Ge(001) before and after gold evaporation and annealing
Kernel of the 4-probe microscope (left), crushed tip on Si surface (middle), two STM tips over gold structures on Ge(001) surface


Scanning Probe Microscopy is a method allowing for imaging certain structural properties of surfaces in scales from hundreds of micrometers down to atomic scale. There is a large number of kinds of SPMs (STM, AFM, DFM etc), however the main idea remains the same.

The most important part of a SPM is a sharp tip scanned on/over the surface and probing surface properties. The radius curvature of a tip apex is usually of the order of tens of nanometers. However, there are always some atomic-size protrusions present on the tip apex surface. Those protrusions form 'nanotips' and give the chance of probing the surface properties by few-atom probes. The tip is scanned precisely by a system typically based on piezo-electric elements.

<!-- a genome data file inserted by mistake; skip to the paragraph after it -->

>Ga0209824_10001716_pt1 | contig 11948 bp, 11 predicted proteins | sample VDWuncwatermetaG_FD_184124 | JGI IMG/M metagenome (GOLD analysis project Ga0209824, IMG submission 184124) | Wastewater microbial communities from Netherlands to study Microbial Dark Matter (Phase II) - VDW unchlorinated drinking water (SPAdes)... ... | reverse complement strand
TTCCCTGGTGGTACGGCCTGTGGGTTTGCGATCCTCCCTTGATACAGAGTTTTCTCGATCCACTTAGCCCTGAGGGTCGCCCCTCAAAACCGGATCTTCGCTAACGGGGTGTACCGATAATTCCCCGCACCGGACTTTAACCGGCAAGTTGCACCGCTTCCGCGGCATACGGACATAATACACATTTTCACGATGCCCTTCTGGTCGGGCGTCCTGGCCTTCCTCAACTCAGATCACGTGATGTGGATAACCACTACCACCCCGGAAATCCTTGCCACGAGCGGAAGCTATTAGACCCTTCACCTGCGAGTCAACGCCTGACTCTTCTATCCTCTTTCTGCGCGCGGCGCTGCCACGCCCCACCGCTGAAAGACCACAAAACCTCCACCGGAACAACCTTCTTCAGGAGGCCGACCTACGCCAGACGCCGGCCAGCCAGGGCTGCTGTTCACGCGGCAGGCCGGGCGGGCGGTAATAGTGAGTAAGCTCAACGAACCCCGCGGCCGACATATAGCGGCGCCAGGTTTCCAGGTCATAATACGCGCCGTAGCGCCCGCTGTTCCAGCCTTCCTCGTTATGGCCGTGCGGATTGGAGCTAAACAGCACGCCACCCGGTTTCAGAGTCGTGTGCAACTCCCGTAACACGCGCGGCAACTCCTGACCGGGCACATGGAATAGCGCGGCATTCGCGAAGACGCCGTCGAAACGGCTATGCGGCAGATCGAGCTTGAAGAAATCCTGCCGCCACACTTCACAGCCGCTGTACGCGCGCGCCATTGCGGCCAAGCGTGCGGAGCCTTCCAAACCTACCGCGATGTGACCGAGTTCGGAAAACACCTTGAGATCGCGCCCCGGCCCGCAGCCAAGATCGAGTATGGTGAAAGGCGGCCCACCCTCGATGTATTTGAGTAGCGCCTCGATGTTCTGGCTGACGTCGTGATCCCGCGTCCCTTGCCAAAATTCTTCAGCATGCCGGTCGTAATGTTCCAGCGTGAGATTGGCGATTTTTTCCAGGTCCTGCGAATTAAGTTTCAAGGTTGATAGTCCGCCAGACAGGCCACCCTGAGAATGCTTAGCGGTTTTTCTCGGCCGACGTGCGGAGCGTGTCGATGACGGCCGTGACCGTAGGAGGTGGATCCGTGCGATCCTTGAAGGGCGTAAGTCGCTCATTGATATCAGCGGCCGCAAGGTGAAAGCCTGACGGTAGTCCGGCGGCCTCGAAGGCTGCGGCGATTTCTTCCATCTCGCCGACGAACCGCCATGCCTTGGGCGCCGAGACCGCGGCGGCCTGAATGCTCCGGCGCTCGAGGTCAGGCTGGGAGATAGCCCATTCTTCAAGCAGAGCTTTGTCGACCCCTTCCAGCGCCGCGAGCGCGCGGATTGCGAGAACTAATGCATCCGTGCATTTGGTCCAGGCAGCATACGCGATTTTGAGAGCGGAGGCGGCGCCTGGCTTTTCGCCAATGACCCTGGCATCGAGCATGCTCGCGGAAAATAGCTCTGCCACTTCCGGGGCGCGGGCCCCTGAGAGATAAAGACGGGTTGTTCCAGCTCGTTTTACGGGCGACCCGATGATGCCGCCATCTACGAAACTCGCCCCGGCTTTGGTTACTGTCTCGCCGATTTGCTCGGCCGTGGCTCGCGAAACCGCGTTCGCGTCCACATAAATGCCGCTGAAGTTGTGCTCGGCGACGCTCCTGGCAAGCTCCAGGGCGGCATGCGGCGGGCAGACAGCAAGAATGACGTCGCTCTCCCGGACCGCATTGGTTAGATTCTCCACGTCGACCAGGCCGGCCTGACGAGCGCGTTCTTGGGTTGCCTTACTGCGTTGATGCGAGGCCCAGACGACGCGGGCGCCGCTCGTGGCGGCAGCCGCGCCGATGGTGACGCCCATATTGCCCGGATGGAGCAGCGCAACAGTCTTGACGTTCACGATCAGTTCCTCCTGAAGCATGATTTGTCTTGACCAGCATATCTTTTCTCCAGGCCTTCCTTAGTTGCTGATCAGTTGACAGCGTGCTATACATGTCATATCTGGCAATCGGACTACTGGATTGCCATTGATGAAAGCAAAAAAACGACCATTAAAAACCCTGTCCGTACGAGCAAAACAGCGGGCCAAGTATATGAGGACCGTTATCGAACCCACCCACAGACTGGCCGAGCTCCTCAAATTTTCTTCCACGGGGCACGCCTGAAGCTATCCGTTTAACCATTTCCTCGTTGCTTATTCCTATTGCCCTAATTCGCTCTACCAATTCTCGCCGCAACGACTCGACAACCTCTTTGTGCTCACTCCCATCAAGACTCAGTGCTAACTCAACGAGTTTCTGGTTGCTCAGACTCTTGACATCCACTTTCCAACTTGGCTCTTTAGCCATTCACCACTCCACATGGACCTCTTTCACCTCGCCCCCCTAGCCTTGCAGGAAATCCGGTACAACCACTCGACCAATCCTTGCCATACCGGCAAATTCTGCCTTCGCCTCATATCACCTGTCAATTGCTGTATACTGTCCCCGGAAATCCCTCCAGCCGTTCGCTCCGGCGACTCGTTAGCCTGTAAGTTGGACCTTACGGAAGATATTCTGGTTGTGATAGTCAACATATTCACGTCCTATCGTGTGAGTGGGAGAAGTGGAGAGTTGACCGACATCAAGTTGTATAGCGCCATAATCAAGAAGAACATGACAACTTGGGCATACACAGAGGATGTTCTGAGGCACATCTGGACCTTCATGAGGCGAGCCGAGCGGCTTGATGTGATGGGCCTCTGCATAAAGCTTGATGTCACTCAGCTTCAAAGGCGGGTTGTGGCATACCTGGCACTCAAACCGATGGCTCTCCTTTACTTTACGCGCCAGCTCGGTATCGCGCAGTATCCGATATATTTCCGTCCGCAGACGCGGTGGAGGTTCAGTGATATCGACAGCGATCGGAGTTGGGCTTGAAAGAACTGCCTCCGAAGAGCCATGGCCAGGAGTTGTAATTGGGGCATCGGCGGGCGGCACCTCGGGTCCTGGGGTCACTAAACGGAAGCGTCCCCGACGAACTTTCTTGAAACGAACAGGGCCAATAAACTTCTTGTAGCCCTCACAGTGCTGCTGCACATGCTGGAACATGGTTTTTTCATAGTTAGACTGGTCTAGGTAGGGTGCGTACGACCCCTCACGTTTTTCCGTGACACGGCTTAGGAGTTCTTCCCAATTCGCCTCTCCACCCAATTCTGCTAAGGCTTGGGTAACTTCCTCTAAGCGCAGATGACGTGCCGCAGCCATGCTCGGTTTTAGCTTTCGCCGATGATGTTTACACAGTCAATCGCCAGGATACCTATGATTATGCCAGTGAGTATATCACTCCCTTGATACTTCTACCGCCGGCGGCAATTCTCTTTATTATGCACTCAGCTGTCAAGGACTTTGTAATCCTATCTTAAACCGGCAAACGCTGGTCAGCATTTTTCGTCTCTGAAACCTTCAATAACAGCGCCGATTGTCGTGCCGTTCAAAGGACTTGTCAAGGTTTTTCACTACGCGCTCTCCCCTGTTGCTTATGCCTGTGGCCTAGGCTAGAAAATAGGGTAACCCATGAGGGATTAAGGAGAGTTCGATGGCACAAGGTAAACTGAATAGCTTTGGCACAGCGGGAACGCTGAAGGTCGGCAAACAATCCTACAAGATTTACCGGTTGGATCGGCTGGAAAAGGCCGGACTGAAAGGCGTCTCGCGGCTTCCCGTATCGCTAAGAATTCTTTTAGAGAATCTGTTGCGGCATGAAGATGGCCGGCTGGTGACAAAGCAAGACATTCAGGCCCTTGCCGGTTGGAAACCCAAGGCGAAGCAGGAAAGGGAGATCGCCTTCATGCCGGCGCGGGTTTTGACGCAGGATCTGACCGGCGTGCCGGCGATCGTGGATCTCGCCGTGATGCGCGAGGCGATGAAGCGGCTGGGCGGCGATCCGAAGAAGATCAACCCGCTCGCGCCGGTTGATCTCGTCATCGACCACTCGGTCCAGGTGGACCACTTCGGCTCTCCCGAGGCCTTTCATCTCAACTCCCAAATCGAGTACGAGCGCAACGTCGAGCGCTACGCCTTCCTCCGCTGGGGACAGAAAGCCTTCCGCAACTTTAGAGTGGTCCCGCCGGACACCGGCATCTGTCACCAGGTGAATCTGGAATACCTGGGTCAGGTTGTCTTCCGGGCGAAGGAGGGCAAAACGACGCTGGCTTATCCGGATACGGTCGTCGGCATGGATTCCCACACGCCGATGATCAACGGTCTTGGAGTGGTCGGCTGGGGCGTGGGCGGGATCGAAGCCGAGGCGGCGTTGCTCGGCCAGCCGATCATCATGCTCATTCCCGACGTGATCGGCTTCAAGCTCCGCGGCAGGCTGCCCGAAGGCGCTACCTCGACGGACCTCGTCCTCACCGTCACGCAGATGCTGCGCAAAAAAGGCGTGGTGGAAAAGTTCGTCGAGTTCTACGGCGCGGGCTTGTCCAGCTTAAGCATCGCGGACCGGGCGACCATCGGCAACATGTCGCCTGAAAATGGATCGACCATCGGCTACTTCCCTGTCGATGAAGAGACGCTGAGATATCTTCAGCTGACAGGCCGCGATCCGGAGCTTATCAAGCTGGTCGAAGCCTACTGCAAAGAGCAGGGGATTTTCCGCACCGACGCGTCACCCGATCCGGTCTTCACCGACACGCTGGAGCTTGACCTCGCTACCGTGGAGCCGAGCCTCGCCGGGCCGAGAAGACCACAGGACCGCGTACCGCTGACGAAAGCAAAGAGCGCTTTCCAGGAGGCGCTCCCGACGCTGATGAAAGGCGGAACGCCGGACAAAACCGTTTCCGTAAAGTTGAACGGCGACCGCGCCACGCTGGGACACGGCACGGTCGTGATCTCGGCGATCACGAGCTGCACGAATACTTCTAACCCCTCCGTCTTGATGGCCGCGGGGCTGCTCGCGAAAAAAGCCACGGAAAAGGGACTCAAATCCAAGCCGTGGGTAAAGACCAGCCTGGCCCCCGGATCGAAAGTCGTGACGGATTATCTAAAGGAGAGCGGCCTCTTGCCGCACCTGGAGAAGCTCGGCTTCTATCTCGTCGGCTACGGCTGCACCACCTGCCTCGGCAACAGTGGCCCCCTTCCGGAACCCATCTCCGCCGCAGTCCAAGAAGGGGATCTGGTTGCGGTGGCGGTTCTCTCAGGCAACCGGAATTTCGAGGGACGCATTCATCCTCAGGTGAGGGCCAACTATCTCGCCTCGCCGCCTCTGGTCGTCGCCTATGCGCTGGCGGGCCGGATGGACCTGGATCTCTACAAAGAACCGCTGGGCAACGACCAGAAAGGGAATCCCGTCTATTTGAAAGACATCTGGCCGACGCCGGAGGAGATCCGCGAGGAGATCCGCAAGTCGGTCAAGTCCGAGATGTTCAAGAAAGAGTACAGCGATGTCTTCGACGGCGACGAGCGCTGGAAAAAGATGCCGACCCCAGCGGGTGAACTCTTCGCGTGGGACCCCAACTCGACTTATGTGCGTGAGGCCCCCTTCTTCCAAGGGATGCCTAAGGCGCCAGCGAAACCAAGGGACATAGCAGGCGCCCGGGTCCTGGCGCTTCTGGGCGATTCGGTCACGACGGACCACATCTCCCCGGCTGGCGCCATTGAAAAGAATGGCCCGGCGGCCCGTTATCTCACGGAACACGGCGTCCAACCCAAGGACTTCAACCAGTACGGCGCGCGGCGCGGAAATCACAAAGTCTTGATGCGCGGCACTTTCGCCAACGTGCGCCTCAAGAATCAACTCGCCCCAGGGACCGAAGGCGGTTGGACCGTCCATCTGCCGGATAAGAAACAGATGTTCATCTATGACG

There are numerous versions of SPM:
  • STM (scanning tunnelling microscope) - the first SPM invented in early eighties. The inventors (Rohrer, Gerber) were rewarded the Nobel Prize in 1986. In the STM method a tunnelling current flowing between a conductive tip and a conductive surface is measured. Essentially, STM depicts density of electron states. (see....)
  • STM was also developed to investigate magnetic structures by evaporating magnetic materials onto a tip apex. Due to such a modification tunnelling electrons can be detected with respect of their spin polarization. On spin-polarized STM (SP-STM) you can read more in (....)
  • AFM (atomic force microscope) - is the technique invented in order to avoid the main restriction concerning STM - requirement of the sample conductivity.
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